May 09, 2007
Respect for religion-3: Challenging the privileged status of religion
It used to be that when religious people said something about their beliefs that you disagreed with, the polite thing to do was to keep quiet, even if you thought it wrong or baseless or just plain silly. What is happening now is that religious-based statements are being seen more and more as on a par with any other statements and suffer the same scrutiny. Why the new atheists are causing a stir is because of their willingness to say openly what many have thought but previously kept to themselves: that the basic ideas underlying religions are no different from beliefs in a flat-Earth or fairies or magic unicorns or the Flying Spaghetti Monster. Even comparing, as I have just done, mainstream religious beliefs with these other so-called 'fringe' beliefs is sometimes taken as insulting. But this increased willingness to say just such things has resulted in them being called 'shrill' or having 'no respect for religion.'
The way the word respect is used in this context is curious. I am a believer in respect for people. I also have respect for ideas that have merit in the sense that they are backed by evidence and reason. But the phrase 'respect for religion' seems to be demanding something more: that everyone must collude in maintaining the idea that god and an afterlife is a reasonable thing for adults to believe in and that to point out the flaws in those beliefs is to be somehow gauche.
At Cambridge University I was taught a laudable method of argument: you never personalize, but you have absolutely no respect for people's opinions. You are never rude to the person, but you can be savagely rude about what the person thinks. That seems to me a crucial distinction: You cannot ring-fence their ideas. The moment you say that any idea system is sacred, whether it's a religious belief system or a secular ideology, the moment you declare a set of ideas to be immune from criticism, satire, derision, or contempt, freedom of thought becomes impossible.
Rushdie admires this approach but it is good to remind oneself that not all people enjoy this kind of argumentation on a personal level. But I do agree with Rushdie on the basic premise that no ideas should be immune from criticism and that no one has the right to expect to be shielded from ideas that they might find repugnant. In fact it is essential that people's ideas be challenged if they are ever to learn. But how one scrutinizes ideas depends a lot on the situation.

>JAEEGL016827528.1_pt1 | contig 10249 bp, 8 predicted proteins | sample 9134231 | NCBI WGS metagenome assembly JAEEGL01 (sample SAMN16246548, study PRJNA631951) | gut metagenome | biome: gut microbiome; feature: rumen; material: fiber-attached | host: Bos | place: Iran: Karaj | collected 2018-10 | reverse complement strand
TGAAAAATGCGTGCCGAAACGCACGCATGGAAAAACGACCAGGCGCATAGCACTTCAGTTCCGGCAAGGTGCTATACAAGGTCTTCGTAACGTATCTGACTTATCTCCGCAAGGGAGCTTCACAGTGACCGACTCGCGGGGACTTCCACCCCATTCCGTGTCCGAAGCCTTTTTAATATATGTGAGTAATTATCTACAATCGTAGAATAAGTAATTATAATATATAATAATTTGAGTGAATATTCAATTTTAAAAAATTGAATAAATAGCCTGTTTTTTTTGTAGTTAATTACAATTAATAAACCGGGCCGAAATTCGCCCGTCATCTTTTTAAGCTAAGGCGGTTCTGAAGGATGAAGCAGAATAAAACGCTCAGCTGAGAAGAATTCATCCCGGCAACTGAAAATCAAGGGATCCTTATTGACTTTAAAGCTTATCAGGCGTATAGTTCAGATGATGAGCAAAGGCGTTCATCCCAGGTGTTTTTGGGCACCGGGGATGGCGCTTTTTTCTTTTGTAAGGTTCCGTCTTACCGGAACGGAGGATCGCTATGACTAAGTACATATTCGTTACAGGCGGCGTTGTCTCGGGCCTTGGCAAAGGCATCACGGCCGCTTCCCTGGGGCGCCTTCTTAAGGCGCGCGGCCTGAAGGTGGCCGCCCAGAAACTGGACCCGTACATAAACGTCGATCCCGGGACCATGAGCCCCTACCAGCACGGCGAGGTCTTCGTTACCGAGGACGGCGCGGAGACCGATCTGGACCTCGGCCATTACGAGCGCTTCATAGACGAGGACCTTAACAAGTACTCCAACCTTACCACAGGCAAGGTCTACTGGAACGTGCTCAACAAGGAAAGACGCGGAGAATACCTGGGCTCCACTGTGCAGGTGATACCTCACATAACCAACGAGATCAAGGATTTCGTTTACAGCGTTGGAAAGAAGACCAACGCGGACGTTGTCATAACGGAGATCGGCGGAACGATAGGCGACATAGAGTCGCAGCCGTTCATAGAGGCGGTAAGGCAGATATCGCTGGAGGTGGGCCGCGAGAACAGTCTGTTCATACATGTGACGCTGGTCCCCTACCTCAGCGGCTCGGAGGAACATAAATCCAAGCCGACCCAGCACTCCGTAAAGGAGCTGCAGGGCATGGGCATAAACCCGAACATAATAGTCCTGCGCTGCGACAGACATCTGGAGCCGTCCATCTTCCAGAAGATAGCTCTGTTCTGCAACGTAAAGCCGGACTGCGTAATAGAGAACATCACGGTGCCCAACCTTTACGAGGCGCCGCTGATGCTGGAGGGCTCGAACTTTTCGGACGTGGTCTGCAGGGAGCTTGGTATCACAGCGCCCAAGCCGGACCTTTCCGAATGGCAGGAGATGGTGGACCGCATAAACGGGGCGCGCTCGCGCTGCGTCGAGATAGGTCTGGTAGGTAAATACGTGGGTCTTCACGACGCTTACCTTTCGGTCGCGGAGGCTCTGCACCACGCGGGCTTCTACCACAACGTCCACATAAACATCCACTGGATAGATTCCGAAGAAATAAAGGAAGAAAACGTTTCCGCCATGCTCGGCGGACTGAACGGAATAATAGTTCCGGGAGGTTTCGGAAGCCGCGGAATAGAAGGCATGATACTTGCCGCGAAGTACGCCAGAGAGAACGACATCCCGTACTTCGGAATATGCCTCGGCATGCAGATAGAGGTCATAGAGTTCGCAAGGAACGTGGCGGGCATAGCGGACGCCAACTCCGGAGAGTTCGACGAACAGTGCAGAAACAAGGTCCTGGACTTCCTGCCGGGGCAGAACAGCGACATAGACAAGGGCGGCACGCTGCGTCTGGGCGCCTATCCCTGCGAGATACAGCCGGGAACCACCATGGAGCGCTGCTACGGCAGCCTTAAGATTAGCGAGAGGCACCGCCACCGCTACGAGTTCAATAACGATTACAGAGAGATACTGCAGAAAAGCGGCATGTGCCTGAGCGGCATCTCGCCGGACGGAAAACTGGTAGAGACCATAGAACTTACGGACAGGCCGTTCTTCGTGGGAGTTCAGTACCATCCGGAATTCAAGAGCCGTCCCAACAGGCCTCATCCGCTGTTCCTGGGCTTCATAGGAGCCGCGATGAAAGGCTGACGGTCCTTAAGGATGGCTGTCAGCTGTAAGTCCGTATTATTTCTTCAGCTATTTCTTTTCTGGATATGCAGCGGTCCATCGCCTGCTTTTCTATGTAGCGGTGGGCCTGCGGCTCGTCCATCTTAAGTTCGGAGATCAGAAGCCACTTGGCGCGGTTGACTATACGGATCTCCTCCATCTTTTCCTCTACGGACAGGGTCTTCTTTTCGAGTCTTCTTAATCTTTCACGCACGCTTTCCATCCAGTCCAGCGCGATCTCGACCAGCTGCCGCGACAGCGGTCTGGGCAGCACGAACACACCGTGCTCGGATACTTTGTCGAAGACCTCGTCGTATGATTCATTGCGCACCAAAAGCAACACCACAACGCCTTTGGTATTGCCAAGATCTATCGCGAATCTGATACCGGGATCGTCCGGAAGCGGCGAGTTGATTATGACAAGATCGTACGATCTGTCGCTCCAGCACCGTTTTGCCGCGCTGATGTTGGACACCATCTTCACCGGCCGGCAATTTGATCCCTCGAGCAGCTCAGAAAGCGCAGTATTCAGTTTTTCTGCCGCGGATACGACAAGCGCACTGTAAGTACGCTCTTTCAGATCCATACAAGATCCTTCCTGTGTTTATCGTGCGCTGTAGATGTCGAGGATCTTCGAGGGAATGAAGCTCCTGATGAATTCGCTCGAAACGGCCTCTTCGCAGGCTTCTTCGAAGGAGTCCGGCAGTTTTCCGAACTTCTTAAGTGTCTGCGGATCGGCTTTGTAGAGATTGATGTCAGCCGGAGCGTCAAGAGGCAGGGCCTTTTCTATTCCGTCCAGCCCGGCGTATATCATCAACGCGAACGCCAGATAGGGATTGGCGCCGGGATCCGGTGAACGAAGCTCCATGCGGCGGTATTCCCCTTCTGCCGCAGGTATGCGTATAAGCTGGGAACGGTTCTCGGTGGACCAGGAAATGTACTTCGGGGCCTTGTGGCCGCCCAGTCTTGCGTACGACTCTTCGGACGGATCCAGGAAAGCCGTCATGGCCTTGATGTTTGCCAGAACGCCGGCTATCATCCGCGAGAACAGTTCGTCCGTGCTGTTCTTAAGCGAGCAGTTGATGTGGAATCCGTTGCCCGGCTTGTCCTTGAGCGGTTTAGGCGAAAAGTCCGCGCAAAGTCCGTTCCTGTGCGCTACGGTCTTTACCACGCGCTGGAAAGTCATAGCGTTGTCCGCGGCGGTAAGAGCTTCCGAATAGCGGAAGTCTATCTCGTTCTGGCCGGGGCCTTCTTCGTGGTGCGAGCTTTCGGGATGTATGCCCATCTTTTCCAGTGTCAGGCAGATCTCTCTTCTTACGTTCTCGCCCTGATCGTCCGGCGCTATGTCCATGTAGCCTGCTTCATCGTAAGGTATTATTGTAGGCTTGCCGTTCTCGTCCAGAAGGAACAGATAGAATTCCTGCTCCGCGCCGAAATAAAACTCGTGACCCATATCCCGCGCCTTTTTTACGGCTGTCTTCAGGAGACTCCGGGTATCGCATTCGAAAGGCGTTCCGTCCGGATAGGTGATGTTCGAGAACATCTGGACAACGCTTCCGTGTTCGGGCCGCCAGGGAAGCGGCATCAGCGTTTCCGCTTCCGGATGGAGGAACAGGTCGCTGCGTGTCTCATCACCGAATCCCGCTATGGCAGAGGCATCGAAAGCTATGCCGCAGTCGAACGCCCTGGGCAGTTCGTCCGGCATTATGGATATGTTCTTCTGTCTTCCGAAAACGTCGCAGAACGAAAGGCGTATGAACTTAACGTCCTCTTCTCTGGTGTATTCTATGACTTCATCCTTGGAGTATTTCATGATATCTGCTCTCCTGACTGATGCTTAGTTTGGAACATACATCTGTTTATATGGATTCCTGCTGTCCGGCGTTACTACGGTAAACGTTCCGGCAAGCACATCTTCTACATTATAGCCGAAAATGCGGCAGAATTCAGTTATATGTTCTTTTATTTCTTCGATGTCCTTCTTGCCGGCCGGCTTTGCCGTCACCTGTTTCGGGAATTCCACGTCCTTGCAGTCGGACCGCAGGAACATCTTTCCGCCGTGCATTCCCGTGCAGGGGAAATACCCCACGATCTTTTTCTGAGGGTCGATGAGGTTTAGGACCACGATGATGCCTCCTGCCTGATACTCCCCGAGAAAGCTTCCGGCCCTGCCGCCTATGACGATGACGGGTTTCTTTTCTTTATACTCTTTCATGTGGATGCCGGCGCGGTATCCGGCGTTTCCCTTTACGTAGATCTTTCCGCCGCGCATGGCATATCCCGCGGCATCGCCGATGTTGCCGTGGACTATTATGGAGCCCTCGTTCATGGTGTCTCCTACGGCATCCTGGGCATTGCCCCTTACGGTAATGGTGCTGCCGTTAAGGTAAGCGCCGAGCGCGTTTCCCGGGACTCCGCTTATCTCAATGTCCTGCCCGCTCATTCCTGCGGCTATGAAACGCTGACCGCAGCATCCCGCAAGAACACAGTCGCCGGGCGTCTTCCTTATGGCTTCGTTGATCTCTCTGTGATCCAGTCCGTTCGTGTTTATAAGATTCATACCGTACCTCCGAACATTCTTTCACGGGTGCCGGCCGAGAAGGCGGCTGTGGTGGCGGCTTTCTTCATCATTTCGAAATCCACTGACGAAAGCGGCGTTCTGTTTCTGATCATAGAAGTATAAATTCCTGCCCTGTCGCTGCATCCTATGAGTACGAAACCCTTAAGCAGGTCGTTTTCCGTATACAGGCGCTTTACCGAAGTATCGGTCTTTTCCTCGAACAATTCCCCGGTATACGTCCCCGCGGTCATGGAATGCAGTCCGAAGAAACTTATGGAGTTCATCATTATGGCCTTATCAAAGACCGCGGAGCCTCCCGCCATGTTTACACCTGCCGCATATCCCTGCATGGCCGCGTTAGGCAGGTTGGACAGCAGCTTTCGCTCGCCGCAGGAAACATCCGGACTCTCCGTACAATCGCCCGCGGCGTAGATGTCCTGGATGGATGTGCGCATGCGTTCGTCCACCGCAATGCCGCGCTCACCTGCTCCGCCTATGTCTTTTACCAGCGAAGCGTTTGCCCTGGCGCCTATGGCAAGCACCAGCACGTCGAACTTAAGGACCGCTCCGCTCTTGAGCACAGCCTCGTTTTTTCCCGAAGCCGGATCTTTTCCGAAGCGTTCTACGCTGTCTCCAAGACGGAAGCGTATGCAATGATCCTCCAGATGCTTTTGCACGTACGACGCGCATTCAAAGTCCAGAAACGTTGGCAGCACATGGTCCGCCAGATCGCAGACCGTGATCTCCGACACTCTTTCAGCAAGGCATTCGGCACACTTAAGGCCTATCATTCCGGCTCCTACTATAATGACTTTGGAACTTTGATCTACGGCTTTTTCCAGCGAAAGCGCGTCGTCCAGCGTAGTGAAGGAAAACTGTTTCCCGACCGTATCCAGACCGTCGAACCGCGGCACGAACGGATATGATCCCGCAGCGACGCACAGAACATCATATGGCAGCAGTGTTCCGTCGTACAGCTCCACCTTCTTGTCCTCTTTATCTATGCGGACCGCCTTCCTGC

While Rushdie is perfectly right in saying that no ideas should be shielded from criticism, in the private sphere there is no point in upsetting people when it can be avoided by more careful use of language and by showing some consideration for their sensibilities, even while not avoiding saying what one believes.
But in the public world of ideas, there should be no sacred cows and no idea should be immune from close scrutiny. But the common idea of 'respect for religion' seems to expect more. It seems to demand an acceptance of the following premise: that religious beliefs, at least of mainstream religions, be seen as fundamentally good and reasonable, and that any evil committed in its name be characterized as aberrations. Anyone who challenges this and asserts that the problem may not be that between good and bad religion, but that religious beliefs themselves are a problem is seen as stepping over some line that should not be crossed. So when Sam Harris author of The End of Faith says: "We have been slow to recognize the degree to which religious faith perpetuates man's inhumanity to man," he is seen as being disrespectful to religion, because he is not distinguishing between 'good' and 'bad' religion.
'Respect for religion' is sometimes taken to suggest that if someone says that they oppose equal rights for gays because their religious doctrines assert that homosexuality is immoral, we are supposed to take that as a serious argument. If someone says that he opposes giving equal rights to gays, we would ask them to provide some justification. But if he says that his religion opposes homosexuality, then that is supposed to be a serious argument, exempt from challenge. Recently I was on a panel that discussed religion and sexuality. The Muslim panel member said that his religion required him to oppose granting homosexuals the same rights as enjoyed by heterosexuals. I said that while I understood his motives for opposing the gay lifestyle, a motive is not an argument. Saying that Islam or Christianity thought homosexuality wrong is as irrelevant to a discussion of public policy as the views of Satanists or any other religious group.
The basic point is that when discussing issues of public policy, there is no reason to provide beliefs based on religion with any special standing. The basic premise of the new atheists is that religious people, when engaged in the public sphere, should conform to the same rules of evidence, logic, and reason that all arguments must follow. If we use that yardstick, then we see that there is no reason to listen to people like Pat Robertson or Jerry Falwell because they rarely have any arguments, and simply quote Biblical verses to support their prejudices.
It is not an insignificant detail that the idea of 'respect for religion' also plays an important role in shielding religious beliefs from public skepticism. This is partly why people like Richard Dawkins, Sam Harris, Daniel Dennett, and Victor Stenger, are causing such a stir. They are challenging the idea that religious beliefs have some kind of special status in the public sphere that exempts them from scrutiny using the normal requirements of evidence and reason that we accept as applying to everything else.
POST SCRIPT: The power of tornados
I have never lived through a tornado but this video gives a glimpse of their terrifying power.